As we noted last week, the new White House budget contains a proposal to end "direct payment" subsidies to commodity-crop farmers who have more than $500,000 per year in sales. As I noted in an earlier post, it’s a good proposal, but it only marks a small step in the right direction on farm subsidies. Because direct-payment subsidies go out to farmers whether or not they produce a crop, they don’t really affect farmers’ decisions on how much to grow, which means that ending them isn’t going to do much solve the problems associated with corn and other commodity crops being overproduced and hence artificially cheap.

But now it turns out that there’s another good reason to be skeptical of Obama’s plan to limit direct-payment subsidies to relatively small-scale farms. As agricultural economist Michael Roberts points out on his blog, farmers—and agricultural corporations—have proven themselves adept at circumventing existing limits on farm-subsidy payouts. After the federal government capped the amount of subsidy money that any one farmer could receive, many farmers reacted by legally subdividing their farms into smaller pieces, each given to a different family member or business partner. The Department of Agriculture was supposed to stop these attempts to get around the subsidy limits by ensuring that farm-subsidy checks went out only to individuals and entities who were "actively engaged in farming." But in a 2004 report, the GAO found that inadequate enforcement allowed many farmers to get around this restriction.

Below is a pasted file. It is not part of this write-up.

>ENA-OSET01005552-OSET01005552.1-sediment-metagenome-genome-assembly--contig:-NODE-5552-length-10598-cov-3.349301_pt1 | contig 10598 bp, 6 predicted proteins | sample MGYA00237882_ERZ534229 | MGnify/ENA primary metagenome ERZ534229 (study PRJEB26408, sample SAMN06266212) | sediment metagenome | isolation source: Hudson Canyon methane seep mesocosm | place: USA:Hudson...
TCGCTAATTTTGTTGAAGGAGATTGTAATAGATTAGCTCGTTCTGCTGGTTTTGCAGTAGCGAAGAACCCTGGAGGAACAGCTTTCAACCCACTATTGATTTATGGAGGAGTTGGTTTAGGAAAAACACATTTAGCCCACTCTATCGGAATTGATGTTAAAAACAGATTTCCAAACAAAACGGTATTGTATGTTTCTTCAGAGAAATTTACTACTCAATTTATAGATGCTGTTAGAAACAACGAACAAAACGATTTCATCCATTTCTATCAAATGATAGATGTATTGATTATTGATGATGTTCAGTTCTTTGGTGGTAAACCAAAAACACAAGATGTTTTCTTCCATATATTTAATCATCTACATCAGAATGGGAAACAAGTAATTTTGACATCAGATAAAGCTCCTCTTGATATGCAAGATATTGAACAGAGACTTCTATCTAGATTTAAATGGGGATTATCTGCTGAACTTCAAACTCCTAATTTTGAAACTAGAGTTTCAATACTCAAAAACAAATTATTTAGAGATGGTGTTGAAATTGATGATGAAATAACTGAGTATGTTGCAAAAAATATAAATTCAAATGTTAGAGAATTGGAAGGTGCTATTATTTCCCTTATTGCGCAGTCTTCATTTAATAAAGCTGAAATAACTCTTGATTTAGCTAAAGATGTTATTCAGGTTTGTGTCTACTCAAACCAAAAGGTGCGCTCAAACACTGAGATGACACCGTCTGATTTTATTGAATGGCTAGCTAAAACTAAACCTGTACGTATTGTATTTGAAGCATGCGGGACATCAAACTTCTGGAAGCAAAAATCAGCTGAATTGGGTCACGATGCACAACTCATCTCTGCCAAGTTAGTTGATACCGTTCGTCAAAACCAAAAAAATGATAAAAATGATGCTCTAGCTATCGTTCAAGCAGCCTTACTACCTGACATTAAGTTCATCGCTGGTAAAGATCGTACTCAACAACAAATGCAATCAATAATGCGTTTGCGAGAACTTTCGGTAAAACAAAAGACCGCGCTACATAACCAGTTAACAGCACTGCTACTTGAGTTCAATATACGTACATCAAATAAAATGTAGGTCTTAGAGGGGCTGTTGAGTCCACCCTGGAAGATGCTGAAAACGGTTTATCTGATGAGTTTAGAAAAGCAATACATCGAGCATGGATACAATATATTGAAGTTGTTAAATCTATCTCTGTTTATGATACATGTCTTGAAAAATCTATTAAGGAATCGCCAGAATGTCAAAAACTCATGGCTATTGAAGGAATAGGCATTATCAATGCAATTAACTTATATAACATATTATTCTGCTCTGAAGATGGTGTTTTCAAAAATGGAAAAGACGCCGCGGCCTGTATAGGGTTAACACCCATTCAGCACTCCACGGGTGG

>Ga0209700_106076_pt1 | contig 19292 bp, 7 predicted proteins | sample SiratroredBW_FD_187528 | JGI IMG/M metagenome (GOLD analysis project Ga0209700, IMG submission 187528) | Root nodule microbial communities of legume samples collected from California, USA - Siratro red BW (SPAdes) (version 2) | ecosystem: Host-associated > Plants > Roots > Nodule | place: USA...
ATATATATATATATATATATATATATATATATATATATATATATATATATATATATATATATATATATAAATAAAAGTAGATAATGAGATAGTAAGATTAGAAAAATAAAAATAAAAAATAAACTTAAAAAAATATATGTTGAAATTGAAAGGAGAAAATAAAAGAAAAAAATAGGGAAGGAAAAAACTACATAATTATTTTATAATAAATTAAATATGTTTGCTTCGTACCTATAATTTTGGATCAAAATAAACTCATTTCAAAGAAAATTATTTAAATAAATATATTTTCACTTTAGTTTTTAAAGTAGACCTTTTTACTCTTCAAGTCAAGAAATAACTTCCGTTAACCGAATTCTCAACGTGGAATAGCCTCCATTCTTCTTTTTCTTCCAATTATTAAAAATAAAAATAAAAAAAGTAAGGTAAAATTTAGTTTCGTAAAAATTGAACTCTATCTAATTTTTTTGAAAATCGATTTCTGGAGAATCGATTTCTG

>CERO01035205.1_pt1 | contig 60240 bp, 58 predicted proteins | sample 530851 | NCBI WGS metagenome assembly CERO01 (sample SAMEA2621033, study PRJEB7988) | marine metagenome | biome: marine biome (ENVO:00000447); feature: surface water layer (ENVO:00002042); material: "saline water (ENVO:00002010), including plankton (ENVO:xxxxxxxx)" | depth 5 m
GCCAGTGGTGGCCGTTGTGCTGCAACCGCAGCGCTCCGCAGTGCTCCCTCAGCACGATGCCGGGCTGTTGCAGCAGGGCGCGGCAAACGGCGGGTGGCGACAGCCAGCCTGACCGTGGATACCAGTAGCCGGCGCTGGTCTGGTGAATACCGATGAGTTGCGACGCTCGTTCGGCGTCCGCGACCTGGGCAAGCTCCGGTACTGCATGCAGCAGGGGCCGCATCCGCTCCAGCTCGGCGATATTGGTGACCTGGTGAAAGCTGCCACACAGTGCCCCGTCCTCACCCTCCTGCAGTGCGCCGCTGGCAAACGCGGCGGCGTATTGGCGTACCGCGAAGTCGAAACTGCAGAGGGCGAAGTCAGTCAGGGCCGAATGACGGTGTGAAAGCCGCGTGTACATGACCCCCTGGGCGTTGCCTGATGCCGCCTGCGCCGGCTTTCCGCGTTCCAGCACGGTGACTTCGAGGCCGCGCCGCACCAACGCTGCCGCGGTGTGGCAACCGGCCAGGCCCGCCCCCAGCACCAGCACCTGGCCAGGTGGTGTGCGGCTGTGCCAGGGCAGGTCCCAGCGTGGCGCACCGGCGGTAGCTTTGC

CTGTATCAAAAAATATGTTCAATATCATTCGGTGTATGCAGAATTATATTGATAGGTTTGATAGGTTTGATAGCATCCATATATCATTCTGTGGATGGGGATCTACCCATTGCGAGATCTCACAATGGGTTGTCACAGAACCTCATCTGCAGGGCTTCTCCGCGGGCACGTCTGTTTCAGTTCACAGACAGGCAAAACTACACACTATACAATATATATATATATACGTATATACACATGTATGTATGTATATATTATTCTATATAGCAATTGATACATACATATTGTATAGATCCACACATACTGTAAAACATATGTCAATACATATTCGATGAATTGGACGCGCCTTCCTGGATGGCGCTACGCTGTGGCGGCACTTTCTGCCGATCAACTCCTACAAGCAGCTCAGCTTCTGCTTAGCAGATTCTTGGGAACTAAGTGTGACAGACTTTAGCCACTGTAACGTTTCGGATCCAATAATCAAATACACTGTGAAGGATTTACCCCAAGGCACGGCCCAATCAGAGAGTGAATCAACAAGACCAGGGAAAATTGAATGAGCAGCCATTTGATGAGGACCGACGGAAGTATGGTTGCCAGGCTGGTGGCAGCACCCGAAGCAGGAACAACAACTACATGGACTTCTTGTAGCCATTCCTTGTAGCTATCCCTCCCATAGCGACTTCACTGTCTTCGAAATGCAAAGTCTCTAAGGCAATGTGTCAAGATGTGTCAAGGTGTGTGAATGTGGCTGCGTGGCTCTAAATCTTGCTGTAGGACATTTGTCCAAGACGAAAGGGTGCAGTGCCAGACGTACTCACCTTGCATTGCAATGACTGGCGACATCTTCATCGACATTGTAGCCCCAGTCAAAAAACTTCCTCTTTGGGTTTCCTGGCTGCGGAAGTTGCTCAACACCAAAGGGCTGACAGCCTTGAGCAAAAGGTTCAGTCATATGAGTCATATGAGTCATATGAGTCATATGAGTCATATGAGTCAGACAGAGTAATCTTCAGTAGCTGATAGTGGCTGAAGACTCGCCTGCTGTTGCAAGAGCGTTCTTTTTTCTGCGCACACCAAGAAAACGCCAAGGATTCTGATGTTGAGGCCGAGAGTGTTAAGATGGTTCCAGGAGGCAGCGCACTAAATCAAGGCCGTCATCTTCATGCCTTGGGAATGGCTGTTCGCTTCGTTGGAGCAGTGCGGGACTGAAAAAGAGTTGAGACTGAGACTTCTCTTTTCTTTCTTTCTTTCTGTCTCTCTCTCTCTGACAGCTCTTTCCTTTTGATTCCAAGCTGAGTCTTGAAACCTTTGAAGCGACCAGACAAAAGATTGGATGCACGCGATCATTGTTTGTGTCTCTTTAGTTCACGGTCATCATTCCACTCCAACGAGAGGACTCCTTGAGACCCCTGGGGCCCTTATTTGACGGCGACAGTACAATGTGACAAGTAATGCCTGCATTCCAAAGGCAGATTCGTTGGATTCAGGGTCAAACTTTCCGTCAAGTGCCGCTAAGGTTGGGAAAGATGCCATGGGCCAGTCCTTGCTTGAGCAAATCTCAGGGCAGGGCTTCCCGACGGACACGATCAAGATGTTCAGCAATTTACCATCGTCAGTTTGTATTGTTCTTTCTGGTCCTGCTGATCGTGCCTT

So existing farm-subsidy caps haven’t made the subsidy system particularly progressive—the Environmental Working Group estimates that in the past twelve years, 75 percent of subsidies have gone to the wealthiest 10 percent of  beneficiaries—and there are reasons to suspect that a new cap on direct-payment eligibility wouldn’t do much to improve matters. Given that direct payments were established in 1996 as a supposedly temporary program, why not simply decide that the time has come to get rid of them altogether?

--Rob Inglis